US131532A - Ghaeles h - Google Patents

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US131532A
US131532A US131532DA US131532A US 131532 A US131532 A US 131532A US 131532D A US131532D A US 131532DA US 131532 A US131532 A US 131532A
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steam
chamber
water
a1
lever
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    • FMECHANICAL ENGINEERING; LIGHTING; HEATING; WEAPONS; BLASTING
    • F01MACHINES OR ENGINES IN GENERAL; ENGINE PLANTS IN GENERAL; STEAM ENGINES
    • F01BMACHINES OR ENGINES, IN GENERAL OR OF POSITIVE-DISPLACEMENT TYPE, e.g. STEAM ENGINES
    • F01B25/00Regulating, controlling, or safety means
    • FMECHANICAL ENGINEERING; LIGHTING; HEATING; WEAPONS; BLASTING
    • F04POSITIVE - DISPLACEMENT MACHINES FOR LIQUIDS; PUMPS FOR LIQUIDS OR ELASTIC FLUIDS
    • F04FPUMPING OF FLUID BY DIRECT CONTACT OF ANOTHER FLUID OR BY USING INERTIA OF FLUID TO BE PUMPED; SIPHONS
    • F04F1/00Pumps using positively or negatively pressurised fluid medium acting directly on the liquid to be pumped

Description

C. H. HALL.

Improvement in Steam Vacuum-Pumps.

N0. 131,532. Patented Sep.24, 1872.

(i www,

Unirse STATES @arrivai @serein CHARLES H. HALL, OF NEW YORK, N. Y.

IMPROVEMENT IN STEAM VACUUM-PUMPS.

Specification forming part of Letters Patent No. 131,532, dated September 24, 1872.

CASE R.

To all whom it may concern:

Be it known that I, CHARLES H. HALL, of New York city, in the State of New York, have f invented a certain Improvement in Steam Pumping Apparatus, of -which the following is a specification:

The invention relates to that class of pumping apparatus in which the steam is admitted into the same chamber or chambers with the water, and presses upon the surface thereof. The working parts are small relatively to the capacity for pumping, and the apparatus constitutes an efficient pumping means, operating rapidly and reliably. I employ strong chambers provided with valves for admitting water and holding it against its return, and also with valves for allowing it to be expelled through another pipe to be conducted to an elevated reservoir, or to such other point as may be desired, and the operations of being filled with water and being discharged succeed each other by reason of a change of position of the steam valve or valves, governing the admission of steam from a boiler or steam generator, which maybe situated at a distance. There are two equal chambers in each set of the apparatus, the two lling and emptying alternately. The chamber which is filling with water should complete itsiilling before its mate is emptied, and the change of the steam-valves is effected automatically on the completion of the emptying ofthe discharging-chamber.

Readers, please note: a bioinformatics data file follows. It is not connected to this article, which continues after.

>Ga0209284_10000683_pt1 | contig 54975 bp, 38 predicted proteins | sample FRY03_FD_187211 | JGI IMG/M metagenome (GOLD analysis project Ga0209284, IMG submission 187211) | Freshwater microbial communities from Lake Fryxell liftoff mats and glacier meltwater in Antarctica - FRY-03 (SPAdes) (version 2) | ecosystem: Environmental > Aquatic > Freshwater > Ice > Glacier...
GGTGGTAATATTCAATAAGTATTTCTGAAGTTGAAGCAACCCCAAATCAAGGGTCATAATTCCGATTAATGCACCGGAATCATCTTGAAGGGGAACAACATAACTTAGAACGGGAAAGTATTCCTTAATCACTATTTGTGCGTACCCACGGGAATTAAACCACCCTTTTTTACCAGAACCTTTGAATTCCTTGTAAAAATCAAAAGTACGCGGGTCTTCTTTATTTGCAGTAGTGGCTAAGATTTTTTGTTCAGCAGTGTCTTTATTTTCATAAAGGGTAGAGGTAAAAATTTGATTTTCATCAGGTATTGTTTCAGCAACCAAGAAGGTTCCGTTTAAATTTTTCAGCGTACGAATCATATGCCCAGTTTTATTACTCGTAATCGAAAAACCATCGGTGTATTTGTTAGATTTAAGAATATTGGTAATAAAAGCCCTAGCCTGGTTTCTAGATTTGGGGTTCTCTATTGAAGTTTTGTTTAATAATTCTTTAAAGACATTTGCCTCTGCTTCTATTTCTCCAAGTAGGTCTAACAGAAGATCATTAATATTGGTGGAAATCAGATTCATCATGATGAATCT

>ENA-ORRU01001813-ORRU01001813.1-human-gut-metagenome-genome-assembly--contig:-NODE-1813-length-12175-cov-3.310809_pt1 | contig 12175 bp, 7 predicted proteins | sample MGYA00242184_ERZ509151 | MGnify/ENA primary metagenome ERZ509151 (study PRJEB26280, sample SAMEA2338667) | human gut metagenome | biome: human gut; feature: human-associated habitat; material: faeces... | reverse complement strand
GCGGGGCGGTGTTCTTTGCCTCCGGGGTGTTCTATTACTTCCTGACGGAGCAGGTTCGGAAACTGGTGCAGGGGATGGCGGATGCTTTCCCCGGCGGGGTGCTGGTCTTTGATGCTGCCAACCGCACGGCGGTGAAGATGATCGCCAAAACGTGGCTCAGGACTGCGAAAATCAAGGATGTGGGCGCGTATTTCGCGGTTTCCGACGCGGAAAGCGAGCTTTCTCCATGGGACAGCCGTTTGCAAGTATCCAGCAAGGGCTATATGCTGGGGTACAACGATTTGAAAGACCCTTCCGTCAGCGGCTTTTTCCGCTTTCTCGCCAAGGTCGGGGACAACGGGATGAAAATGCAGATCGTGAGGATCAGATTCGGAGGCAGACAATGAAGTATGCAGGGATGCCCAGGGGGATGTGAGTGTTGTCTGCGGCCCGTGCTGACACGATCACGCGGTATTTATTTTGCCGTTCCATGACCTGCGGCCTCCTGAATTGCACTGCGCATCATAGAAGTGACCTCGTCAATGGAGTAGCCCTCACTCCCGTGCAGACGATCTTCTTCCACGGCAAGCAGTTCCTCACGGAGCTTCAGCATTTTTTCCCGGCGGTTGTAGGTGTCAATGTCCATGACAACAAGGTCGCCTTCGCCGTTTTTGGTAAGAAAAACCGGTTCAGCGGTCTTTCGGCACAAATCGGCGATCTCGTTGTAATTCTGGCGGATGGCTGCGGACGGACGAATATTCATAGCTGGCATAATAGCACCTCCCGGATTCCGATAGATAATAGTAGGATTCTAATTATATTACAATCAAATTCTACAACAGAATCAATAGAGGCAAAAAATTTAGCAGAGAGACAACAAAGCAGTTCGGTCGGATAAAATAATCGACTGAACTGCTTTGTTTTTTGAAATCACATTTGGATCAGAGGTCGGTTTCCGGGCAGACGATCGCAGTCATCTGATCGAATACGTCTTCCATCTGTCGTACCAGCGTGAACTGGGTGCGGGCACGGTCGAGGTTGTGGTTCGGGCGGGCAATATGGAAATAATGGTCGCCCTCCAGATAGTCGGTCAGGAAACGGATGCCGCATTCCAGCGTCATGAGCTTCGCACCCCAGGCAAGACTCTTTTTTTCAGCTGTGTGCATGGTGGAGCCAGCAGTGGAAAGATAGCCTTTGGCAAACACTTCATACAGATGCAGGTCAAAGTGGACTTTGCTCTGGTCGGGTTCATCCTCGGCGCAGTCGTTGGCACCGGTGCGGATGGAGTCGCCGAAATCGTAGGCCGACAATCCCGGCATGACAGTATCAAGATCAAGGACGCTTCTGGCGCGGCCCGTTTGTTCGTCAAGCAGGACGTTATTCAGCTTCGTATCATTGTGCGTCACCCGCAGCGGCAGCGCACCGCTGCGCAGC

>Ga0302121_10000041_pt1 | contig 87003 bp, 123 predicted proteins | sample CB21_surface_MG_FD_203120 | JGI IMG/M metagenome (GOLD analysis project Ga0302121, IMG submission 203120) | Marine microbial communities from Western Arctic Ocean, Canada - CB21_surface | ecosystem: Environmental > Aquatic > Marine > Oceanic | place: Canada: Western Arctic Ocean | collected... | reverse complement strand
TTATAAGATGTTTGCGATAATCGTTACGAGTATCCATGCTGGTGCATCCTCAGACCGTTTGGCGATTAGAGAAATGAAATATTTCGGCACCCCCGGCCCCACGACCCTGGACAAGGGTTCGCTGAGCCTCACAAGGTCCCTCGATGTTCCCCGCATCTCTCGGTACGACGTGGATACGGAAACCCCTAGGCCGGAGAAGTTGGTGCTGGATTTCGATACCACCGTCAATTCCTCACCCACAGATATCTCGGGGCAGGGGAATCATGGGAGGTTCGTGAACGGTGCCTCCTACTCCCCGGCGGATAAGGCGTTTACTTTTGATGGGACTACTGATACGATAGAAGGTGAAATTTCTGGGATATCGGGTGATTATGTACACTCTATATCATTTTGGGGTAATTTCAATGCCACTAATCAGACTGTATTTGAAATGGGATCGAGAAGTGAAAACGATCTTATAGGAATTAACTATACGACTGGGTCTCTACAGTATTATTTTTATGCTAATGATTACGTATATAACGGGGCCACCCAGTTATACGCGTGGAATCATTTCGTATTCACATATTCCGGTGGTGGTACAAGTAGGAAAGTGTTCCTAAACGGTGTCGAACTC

The following is a full and exact description of what I consider the best means of carrying into effect one form ofthe invention. The accompanyin g drawing forms a part of this specication.

Figures I and 2 represent this form, in which the change of condition in thevalves is induced by the expansion of mercury or other suitable fluid, surrounded by a space into which cold water and-steam are admitted alternately, according as the water-level rises and sinks in the connected chamber. Fig. 1 is a side elevation, partly in' section 5 and Fig. 2 is a plan vlew.